Op-Ed: More Misdirection, Dodgeball On Royalties From SiriusXM
SIRIUS XM logo. (PRNewsFoto/SIRIUS XM Radio)

Op-Ed: More Misdirection, Dodgeball On Royalties From SiriusXM

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NEW YORK (Hypebot) — Broadcasting company SiriusXM is up to no good, says Chris Castle, claiming that its out to see artists paid their fair due. In reality, the company is using rhetorical trickery to distract artists while Sirius climbs its way to a more advantageous industry position.

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Guest post by Chris Castle of Music Technology Policy

Only a monopolist could pull off this kind of rhetorical thimblerig with a straight face and only a media consolidator like Sirius’s and Pandora’s owner Liberty Media could feel entitled to do so.  Sirius is getting bad advice–yet again.

The Charade of Horribles Begins Here

Sirius starts off with a blatant misdirection–somehow the monopolist satellite radio operator is oh so very concerned about how artists are paid under Sirius’s “licenses” for pre-72 works.  According to Sirius, “The Company wants to make sure that a fair share of the monies it has paid, and will pay, under these licenses gets to performers.”  Sounds good, right?

Wrong.  The statement is pure deception.  Sirius leaves important facts out of the argument: the only reason that Sirius is paying anything at all on pre-72 artists is because The Turtles and the major labels each sued Sirius in litigation that Sirius fought for years with all the wrath of big law firms trying to crush uppity artists.

The Sirius post in Billboard addresses the major label settlement of that lawsuit which itself had two components–a lump sum payment of $210 million that the labels have distributed or have committed to distributing to artists, and also a go-forward license.(The Turtles got even more for the class action settlement–check here to see if you’re in the class.)

When Sirius refers to a “license” without also referring to the lawsuit that produced the license, it sounds like the “license” is just normal course business.  Not true–Sirius had to be dragged kicking and screaming through courts in California, Florida and New York to get to any conclusion at all.  So pretending there was a license without the lawsuits that drove Sirius to the table is quite the equivocation.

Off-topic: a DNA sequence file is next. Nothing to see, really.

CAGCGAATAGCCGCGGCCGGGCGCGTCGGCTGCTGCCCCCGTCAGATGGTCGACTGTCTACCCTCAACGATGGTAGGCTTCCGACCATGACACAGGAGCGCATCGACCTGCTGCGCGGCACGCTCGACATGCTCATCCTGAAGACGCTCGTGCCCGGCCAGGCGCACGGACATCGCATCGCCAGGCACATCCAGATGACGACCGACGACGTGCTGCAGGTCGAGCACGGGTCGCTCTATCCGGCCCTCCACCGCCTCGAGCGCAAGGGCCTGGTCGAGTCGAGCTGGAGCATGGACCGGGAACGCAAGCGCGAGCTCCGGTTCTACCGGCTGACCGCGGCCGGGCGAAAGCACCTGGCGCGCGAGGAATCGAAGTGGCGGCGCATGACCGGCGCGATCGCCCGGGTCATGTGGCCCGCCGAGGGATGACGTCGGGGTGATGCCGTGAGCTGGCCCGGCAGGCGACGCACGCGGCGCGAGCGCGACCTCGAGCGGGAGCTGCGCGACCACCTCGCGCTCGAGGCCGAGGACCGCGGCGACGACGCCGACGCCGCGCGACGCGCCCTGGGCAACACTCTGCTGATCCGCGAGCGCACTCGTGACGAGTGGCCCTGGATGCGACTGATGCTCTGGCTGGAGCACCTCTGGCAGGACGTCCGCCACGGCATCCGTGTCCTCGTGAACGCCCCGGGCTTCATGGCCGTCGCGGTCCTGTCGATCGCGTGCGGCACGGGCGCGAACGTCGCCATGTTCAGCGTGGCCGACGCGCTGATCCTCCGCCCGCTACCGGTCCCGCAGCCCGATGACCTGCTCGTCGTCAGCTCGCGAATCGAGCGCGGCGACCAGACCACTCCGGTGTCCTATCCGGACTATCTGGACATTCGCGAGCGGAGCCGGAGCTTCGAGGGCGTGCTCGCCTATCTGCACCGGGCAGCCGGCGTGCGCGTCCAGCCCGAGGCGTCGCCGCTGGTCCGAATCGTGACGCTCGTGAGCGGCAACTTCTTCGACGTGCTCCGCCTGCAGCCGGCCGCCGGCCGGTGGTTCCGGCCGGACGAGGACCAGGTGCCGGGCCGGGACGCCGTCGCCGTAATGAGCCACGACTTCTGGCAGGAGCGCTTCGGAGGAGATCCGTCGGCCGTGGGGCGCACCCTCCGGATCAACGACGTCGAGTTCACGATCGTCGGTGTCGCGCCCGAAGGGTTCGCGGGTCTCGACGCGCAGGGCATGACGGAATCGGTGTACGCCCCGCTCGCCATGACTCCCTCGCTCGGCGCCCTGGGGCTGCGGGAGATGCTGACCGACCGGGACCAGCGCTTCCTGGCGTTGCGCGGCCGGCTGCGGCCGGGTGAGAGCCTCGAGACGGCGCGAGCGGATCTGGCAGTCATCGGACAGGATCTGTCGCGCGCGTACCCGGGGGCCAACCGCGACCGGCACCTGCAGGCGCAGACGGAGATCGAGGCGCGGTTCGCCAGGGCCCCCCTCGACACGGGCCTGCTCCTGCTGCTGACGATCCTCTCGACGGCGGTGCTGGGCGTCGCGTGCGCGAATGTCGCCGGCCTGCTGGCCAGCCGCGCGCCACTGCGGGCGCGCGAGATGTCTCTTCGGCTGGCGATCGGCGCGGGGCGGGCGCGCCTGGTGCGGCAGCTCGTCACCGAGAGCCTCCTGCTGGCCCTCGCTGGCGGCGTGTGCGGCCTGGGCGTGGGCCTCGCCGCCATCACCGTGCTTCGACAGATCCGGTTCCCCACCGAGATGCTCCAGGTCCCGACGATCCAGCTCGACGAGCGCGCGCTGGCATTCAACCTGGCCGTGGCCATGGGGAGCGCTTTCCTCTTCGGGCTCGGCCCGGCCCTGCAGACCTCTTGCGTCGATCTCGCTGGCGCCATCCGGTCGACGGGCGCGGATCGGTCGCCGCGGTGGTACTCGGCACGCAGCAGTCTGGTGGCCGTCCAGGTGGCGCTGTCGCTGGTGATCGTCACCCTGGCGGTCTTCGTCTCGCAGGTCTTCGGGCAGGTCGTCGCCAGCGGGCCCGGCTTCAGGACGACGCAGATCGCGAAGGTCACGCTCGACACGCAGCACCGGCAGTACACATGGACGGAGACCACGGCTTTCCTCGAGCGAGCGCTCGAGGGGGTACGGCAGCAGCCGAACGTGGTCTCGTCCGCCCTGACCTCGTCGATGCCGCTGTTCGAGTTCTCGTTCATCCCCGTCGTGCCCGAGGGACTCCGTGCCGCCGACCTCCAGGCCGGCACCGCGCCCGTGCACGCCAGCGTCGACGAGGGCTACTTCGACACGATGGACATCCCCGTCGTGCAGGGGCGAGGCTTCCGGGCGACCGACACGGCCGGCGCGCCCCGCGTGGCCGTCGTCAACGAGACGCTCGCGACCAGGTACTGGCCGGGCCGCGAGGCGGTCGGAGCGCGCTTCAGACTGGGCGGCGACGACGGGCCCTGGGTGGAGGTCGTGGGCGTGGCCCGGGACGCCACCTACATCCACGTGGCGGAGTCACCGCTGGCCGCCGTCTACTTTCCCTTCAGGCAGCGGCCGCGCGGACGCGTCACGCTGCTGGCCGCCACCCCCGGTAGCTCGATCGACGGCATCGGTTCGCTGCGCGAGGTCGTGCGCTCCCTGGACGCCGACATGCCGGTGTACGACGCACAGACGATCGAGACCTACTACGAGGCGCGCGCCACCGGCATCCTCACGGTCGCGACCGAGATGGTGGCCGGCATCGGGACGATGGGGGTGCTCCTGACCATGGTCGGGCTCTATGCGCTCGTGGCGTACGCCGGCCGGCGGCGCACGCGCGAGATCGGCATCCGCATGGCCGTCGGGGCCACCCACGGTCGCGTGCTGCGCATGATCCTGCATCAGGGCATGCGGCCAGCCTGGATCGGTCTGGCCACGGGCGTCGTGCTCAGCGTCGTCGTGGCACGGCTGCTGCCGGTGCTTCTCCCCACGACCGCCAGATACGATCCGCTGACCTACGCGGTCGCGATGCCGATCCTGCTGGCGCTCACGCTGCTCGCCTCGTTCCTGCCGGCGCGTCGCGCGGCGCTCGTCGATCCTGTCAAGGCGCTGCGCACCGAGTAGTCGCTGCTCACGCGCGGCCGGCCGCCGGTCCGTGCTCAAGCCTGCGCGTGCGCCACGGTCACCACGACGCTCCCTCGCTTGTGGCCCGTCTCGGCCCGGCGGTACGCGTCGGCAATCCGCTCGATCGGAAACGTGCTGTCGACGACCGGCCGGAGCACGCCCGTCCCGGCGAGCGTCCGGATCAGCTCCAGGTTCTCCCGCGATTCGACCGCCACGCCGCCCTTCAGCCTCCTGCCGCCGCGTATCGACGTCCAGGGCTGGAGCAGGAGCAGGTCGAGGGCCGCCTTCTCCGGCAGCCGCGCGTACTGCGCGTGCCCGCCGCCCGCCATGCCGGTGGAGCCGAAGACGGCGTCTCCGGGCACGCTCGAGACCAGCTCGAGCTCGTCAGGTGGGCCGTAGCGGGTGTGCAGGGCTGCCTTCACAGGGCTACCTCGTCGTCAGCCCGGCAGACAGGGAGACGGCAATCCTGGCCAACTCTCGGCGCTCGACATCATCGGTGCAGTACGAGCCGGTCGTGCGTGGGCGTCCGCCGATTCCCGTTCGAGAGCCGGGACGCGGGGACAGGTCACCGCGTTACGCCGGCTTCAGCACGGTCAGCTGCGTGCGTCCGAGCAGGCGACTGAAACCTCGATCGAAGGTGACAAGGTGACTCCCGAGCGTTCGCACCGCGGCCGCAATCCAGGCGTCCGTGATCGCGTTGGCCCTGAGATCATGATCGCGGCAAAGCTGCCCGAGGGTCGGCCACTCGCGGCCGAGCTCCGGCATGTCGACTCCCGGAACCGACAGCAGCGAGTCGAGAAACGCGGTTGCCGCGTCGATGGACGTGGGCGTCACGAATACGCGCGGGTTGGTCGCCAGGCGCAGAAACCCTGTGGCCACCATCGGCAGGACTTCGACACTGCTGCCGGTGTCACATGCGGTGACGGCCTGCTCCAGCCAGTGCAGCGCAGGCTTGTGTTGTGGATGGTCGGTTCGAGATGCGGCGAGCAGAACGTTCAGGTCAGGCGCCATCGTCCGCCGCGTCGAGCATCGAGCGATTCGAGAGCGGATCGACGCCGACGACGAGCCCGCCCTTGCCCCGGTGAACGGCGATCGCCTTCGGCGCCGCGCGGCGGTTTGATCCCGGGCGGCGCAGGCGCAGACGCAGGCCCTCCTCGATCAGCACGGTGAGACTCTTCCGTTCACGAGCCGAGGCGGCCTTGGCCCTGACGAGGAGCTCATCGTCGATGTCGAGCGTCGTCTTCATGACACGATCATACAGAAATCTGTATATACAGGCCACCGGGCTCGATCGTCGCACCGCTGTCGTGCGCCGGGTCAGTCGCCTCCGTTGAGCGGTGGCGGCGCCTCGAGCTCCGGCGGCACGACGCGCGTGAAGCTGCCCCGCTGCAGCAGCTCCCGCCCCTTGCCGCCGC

And frankly, if it weren’t for The Turtles there probably would be no solution at all.  It sounds quite different to say that Sirius is so concerned about artists that they allowed themselves to be sued and are cheesed that artists still mistrust them as royalty deadbeats, right?

Not to mention–it’s unclear that there actually are any licenses to pay on in the first place if you think a license should actually have like, you know, terms and stuff.   Sirius evidently is taking extreme positions in a negotiation of those terms with the major labels that is very contentious according to the New York Times.  So the reality doesn’t exactly comport with the Sirius fantasy.   Shocking, I know.

Now Sirius wants to run to Congress at the 11th hour to use the MMA to amend a private settlement agreement because they are so concerned about payments to artists under private contracts?  Sorry, that dog won’t hunt.  If there’s a royalty dispute between artists and labels, it’s not going to get fixed by either SiriusXM or the U.S. Congress.  It will get fixed by artists, their managers and lawyers just like always.

What Sirius want to do is gin up a fake 11th-hour issue to try to derail the MMA altogether.  Why?  They’re doing it partly because it looks like MMA is going to limp across the finish line in the coming weeks, but they’re doing it mostly because they think we’re all idiots.

So don’t come crying to me about how much Sirius cares about artists when they would be happily stiffing artists to this day if the artists hadn’t sued them into submission.

My, What Big Teeth You Have 

Sirius then goes on to spread squid ink about the Congress getting out of the free market by ending the Sirius subsidized royalty rate–subsidized by the very artists who they profess to care about so much–in favor of the “willing buyer/willing seller” standard which tries to approximate a free market negotiation.   You have to love the irony in this line from the Sirius op-ed: